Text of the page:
Isn’t membership of a Union all about going on strike?

No! Though if you’re not a member, you may only become aware of the work of unions when strikes occur. Strikes are definitely part of union activity, but they are a last resort, when the normal day-to-day work of negotiation between employers and workers breaks down. They’re also less likely to happen if the union has a large membership. Employers are more likely to continue talks or come to an agreement if they think that a strike will involve a large number of the workforce and therefore be disruptive. A lot of work happens ‘behind the scenes’ and on behalf of all employees, whether they are union members or not. We have representatives involved in negotiations over terms and conditions, over pay, health and safety matters and many other aspects of the management and running of the University. You might remember the threat of Section 188 ‘fire and rehire’ last summer, which would have seen the terms and conditions of all staff at the University worsen. Negotiations by campus unions succeeded in getting the University to back down and rescind the threat. Union reps have been involved in weekly meetings about health and safety during the pandemic and they are currently working to support staff going through restructures, which are a type of ‘change management’ process. As a member, you’re entitled to individual support if you’re involved in a restructure and we also have caseworkers who support members to ensure they are being treated fairly if specific problems in the workplace arise.

What can I do?

To start with, you can become a member. A trade union is its members and we work together to make things better for everyone. You can benefit from this without being a member, but as a member, you can influence how things are done both at branch and UK level, not to mention bask in the knowledge that you’re doing something for the collective good. Learning how to advocate for yourself and your colleagues is also a benefit of being a member. By doing this, you can help actively improve your work situation. It can also help you to resist policies which might make conditions worse. Higher Education has come under increasing attack in recent years, with growing marketisation very difficult to resist and the ‘business’ of a university taking precedence over almost everything else. But together we can change this. In addition to the successful campaign against Section 188, we have successfully campaigned for the Graduate Teaching Assistant contract and for Saturday open days to be voluntary and compensated with time off in lieu. The national strikes of 2018 saved our defined benefit pension. Outside Sheffield, action taken by cleaners at the University of London’s six colleges has brought their employment back in house from being outsourced and a recent strike ballot at Brighton University was enough to make employers rescind their plan to make IT staff there redundant, without members having to actually strike. These successes do not happen unless members make them happen and the more members we have, the more effective we are and that’s good for everyone.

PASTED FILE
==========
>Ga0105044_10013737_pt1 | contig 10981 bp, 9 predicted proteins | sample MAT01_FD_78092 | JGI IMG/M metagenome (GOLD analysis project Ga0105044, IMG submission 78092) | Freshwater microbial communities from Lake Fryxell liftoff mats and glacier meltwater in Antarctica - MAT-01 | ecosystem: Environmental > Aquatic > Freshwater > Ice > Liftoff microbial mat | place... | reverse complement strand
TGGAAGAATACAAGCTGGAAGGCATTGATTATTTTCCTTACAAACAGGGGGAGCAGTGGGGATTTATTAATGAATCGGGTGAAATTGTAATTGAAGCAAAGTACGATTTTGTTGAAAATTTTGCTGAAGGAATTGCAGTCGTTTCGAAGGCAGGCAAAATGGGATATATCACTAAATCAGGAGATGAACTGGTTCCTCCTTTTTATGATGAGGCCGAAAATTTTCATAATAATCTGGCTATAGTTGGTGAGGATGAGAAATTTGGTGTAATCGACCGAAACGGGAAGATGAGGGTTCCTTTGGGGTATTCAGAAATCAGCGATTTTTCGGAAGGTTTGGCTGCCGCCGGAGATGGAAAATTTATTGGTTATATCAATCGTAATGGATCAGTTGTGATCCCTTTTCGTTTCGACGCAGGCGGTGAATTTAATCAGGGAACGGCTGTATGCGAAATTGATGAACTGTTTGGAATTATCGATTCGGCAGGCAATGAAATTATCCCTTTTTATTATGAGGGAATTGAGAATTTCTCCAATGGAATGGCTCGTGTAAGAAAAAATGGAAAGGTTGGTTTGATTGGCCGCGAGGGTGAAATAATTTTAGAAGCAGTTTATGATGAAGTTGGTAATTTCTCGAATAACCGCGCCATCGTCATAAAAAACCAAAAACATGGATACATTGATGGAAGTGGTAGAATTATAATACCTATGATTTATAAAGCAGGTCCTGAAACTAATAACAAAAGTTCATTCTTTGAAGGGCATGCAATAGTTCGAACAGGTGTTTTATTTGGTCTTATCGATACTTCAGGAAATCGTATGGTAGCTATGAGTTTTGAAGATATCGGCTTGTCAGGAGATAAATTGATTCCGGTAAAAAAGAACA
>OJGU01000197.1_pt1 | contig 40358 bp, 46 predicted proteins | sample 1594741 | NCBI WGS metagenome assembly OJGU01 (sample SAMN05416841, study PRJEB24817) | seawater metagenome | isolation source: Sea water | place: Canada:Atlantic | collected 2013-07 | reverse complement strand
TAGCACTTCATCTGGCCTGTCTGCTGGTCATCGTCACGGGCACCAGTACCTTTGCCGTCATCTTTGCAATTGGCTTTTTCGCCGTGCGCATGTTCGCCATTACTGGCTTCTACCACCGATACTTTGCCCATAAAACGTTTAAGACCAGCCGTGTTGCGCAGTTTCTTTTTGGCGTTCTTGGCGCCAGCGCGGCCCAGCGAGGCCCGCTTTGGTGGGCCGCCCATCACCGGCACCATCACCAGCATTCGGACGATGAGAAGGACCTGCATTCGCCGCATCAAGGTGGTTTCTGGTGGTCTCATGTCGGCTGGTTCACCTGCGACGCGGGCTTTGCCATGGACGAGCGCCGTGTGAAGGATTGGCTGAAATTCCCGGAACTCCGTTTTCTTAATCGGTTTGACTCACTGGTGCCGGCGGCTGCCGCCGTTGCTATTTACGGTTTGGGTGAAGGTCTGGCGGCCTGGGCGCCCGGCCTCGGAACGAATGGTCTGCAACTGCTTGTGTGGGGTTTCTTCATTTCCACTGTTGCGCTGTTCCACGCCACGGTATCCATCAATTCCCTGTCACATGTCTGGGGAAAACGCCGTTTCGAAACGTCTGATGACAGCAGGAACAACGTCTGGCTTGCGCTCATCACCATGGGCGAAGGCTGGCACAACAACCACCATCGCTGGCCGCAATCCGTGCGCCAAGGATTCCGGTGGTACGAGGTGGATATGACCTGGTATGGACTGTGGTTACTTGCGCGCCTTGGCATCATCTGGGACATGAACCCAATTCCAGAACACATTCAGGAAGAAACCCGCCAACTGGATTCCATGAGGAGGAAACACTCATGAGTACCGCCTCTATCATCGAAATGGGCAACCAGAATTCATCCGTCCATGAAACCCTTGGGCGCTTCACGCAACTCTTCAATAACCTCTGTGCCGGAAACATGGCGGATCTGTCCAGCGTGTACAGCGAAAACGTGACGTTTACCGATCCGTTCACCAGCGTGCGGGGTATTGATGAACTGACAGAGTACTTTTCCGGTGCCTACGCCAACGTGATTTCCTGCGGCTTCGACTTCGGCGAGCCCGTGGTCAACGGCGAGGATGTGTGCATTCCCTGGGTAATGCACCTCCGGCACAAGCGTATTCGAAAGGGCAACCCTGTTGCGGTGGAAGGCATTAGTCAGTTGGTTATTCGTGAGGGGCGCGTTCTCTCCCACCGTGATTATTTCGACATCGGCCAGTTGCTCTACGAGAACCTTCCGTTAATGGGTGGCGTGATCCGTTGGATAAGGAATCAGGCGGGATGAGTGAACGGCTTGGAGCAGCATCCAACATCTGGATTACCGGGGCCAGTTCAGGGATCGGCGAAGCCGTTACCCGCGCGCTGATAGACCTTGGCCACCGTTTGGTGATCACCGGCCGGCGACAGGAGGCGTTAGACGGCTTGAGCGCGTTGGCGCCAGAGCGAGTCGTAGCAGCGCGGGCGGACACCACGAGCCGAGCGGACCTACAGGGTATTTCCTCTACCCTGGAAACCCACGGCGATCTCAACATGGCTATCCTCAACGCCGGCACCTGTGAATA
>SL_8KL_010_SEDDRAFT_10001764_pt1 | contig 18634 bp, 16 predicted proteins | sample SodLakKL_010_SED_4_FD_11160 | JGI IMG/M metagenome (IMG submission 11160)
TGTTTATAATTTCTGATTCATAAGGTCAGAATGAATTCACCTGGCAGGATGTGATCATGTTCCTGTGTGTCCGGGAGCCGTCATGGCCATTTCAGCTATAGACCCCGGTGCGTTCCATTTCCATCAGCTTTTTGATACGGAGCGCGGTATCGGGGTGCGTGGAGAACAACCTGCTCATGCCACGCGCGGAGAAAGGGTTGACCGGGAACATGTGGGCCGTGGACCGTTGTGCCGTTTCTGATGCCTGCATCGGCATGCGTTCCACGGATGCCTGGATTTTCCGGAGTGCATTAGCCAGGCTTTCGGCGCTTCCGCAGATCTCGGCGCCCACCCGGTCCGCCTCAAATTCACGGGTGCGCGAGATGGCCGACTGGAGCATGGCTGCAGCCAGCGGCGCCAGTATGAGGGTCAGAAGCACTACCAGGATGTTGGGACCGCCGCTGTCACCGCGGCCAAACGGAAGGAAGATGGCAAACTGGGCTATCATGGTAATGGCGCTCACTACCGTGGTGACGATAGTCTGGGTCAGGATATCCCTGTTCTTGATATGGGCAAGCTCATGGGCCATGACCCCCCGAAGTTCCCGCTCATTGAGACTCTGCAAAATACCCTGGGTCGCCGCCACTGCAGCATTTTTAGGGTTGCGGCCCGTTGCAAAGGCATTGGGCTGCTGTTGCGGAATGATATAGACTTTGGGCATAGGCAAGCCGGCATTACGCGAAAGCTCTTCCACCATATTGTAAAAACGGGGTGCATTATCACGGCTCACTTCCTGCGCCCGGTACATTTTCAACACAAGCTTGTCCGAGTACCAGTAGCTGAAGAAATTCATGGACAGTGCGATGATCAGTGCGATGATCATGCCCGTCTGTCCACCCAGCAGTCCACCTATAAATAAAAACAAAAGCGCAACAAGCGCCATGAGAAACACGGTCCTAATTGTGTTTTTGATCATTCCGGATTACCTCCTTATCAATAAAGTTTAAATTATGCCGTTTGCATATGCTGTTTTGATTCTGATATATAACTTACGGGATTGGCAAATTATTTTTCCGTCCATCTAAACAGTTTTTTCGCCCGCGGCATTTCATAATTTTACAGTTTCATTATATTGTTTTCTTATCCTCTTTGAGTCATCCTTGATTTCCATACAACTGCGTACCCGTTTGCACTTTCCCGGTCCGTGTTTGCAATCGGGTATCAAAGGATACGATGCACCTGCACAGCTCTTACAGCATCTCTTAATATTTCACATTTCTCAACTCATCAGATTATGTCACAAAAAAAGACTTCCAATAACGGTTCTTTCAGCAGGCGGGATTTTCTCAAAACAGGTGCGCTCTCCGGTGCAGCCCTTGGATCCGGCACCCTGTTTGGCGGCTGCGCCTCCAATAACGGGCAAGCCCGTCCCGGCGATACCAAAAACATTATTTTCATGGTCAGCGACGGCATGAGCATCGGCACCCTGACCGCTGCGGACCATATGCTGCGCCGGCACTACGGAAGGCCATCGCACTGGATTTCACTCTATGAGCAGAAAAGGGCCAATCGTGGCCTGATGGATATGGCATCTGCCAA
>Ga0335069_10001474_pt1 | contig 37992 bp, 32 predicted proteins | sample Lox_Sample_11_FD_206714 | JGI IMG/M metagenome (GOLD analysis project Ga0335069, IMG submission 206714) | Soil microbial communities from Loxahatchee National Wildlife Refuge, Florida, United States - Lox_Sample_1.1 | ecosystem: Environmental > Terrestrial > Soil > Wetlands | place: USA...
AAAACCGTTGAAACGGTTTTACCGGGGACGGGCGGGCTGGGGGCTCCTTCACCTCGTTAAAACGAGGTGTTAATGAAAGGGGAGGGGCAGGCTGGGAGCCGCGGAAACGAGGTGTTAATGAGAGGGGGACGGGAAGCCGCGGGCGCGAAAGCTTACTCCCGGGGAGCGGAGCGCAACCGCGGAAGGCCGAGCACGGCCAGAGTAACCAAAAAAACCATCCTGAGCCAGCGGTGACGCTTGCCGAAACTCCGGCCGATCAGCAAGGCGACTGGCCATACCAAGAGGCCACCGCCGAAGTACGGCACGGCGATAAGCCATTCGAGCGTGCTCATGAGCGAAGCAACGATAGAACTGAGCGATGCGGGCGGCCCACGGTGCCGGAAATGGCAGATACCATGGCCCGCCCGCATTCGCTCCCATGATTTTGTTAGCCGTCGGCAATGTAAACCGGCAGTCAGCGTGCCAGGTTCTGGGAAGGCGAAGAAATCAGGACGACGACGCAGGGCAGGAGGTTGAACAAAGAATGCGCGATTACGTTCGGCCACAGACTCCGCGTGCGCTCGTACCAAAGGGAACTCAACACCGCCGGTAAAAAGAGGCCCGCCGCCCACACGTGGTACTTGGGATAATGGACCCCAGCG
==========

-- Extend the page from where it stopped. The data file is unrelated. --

If you want to know more get in touch with ucu@sheffield.ac.uk. We are happy to answer your personal questions, or talk to non-members from your workplace as a group. If you’re curious, please do join us, we’d love to meet you.

Our Ongoing Work to Reduce (and Ultimately Eliminate) Pay Gaps at Sheffield

Trade unions most often make big wins when we are willing to take collective action over issues that are important to our members. But we also do make incremental progress on a day to day level, sometimes in ways that aren’t fully obvious until some time has passed. This report shows how long-term behind-the-scenes work by your UCU reps is resulting in real change in policy and practice, and the ambition of the university to address inequality.